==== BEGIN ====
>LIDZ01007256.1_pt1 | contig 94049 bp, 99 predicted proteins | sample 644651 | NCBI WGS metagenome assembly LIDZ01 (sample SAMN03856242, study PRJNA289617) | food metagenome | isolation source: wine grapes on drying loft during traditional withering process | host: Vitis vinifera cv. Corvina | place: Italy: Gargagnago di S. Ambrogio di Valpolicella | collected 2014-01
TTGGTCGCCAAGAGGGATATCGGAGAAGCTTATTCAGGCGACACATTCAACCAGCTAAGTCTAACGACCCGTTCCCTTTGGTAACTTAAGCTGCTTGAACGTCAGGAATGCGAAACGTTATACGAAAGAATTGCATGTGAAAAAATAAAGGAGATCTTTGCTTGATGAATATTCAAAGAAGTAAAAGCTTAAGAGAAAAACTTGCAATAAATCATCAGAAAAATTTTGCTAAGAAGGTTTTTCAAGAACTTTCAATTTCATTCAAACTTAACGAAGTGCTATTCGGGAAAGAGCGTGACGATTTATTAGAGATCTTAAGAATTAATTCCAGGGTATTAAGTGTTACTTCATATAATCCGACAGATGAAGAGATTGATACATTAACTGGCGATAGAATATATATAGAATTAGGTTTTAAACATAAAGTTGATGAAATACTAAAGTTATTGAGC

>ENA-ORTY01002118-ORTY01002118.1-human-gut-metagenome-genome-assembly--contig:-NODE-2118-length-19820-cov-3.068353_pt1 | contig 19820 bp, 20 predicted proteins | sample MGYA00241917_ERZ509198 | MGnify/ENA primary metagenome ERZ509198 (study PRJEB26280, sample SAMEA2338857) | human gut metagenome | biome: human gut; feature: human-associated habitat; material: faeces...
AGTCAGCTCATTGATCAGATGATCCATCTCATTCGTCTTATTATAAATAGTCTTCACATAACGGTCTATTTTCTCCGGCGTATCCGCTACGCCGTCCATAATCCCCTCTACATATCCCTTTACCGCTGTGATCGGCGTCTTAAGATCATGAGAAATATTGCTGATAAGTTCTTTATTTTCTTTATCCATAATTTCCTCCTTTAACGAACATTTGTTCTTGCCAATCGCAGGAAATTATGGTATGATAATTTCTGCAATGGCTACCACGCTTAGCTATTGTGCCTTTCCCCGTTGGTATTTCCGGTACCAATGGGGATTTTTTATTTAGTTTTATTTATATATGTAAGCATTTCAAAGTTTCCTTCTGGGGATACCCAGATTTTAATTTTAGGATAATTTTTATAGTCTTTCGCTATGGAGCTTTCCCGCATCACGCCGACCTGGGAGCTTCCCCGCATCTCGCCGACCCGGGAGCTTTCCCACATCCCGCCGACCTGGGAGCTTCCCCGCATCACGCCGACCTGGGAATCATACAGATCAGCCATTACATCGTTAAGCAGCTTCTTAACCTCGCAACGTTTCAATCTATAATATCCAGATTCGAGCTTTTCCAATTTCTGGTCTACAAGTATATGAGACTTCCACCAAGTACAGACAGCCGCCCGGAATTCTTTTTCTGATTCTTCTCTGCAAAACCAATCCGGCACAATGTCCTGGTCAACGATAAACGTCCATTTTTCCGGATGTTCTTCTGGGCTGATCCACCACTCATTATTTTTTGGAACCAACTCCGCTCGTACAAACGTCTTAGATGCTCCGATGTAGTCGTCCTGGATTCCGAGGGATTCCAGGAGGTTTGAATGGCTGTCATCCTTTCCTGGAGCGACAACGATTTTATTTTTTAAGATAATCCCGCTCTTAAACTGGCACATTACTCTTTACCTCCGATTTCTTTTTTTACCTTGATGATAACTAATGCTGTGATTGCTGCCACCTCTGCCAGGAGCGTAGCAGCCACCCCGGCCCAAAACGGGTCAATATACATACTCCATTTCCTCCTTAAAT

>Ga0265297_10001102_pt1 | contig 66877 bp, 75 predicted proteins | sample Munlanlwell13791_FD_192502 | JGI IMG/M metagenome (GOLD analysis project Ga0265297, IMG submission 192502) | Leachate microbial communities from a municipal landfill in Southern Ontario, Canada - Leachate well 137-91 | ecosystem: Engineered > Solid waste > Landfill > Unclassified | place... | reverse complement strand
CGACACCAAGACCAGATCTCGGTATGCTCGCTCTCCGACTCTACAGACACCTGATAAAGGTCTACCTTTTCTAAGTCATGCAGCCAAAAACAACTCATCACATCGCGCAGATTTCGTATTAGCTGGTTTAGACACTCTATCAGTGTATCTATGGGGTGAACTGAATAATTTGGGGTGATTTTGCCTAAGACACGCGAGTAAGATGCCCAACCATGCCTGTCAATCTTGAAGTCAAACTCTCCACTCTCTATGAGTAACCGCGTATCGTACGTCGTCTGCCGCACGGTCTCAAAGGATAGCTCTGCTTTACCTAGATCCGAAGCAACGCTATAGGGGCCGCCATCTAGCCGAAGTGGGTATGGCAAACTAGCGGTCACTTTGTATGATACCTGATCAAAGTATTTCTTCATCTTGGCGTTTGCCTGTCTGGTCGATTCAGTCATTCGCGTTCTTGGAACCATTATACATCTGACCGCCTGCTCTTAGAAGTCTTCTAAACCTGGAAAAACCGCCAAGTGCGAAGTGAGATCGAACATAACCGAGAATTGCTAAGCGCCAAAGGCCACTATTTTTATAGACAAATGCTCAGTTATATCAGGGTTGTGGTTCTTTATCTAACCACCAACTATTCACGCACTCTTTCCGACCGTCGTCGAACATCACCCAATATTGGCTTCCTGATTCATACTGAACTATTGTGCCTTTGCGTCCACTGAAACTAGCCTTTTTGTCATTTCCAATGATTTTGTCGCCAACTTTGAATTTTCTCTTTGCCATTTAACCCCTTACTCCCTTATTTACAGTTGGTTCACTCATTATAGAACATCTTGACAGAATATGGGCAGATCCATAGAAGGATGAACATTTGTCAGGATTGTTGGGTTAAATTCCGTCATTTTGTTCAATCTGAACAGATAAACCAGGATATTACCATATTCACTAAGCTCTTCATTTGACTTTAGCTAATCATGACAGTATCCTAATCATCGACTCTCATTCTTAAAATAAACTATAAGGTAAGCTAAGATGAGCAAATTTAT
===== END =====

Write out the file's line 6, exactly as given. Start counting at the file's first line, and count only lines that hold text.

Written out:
CGACACCAAGACCAGATCTCGGTATGCTCGCTCTCCGACTCTACAGACACCTGATAAAGGTCTACCTTTTCTAAGTCATGCAGCCAAAAACAACTCATCACATCGCGCAGATTTCGTATTAGCTGGTTTAGACACTCTATCAGTGTATCTATGGGGTGAACTGAATAATTTGGGGTGATTTTGCCTAAGACACGCGAGTAAGATGCCCAACCATGCCTGTCAATCTTGAAGTCAAACTCTCCACTCTCTATGAGTAACCGCGTATCGTACGTCGTCTGCCGCACGGTCTCAAAGGATAGCTCTGCTTTACCTAGATCCGAAGCAACGCTATAGGGGCCGCCATCTAGCCGAAGTGGGTATGGCAAACTAGCGGTCACTTTGTATGATACCTGATCAAAGTATTTCTTCATCTTGGCGTTTGCCTGTCTGGTCGATTCAGTCATTCGCGTTCTTGGAACCATTATACATCTGACCGCCTGCTCTTAGAAGTCTTCTAAACCTGGAAAAACCGCCAAGTGCGAAGTGAGATCGAACATAACCGAGAATTGCTAAGCGCCAAAGGCCACTATTTTTATAGACAAATGCTCAGTTATATCAGGGTTGTGGTTCTTTATCTAACCACCAACTATTCACGCACTCTTTCCGACCGTCGTCGAACATCACCCAATATTGGCTTCCTGATTCATACTGAACTATTGTGCCTTTGCGTCCACTGAAACTAGCCTTTTTGTCATTTCCAATGATTTTGTCGCCAACTTTGAATTTTCTCTTTGCCATTTAACCCCTTACTCCCTTATTTACAGTTGGTTCACTCATTATAGAACATCTTGACAGAATATGGGCAGATCCATAGAAGGATGAACATTTGTCAGGATTGTTGGGTTAAATTCCGTCATTTTGTTCAATCTGAACAGATAAACCAGGATATTACCATATTCACTAAGCTCTTCATTTGACTTTAGCTAATCATGACAGTATCCTAATCATCGACTCTCATTCTTAAAATAAACTATAAGGTAAGCTAAGATGAGCAAATTTAT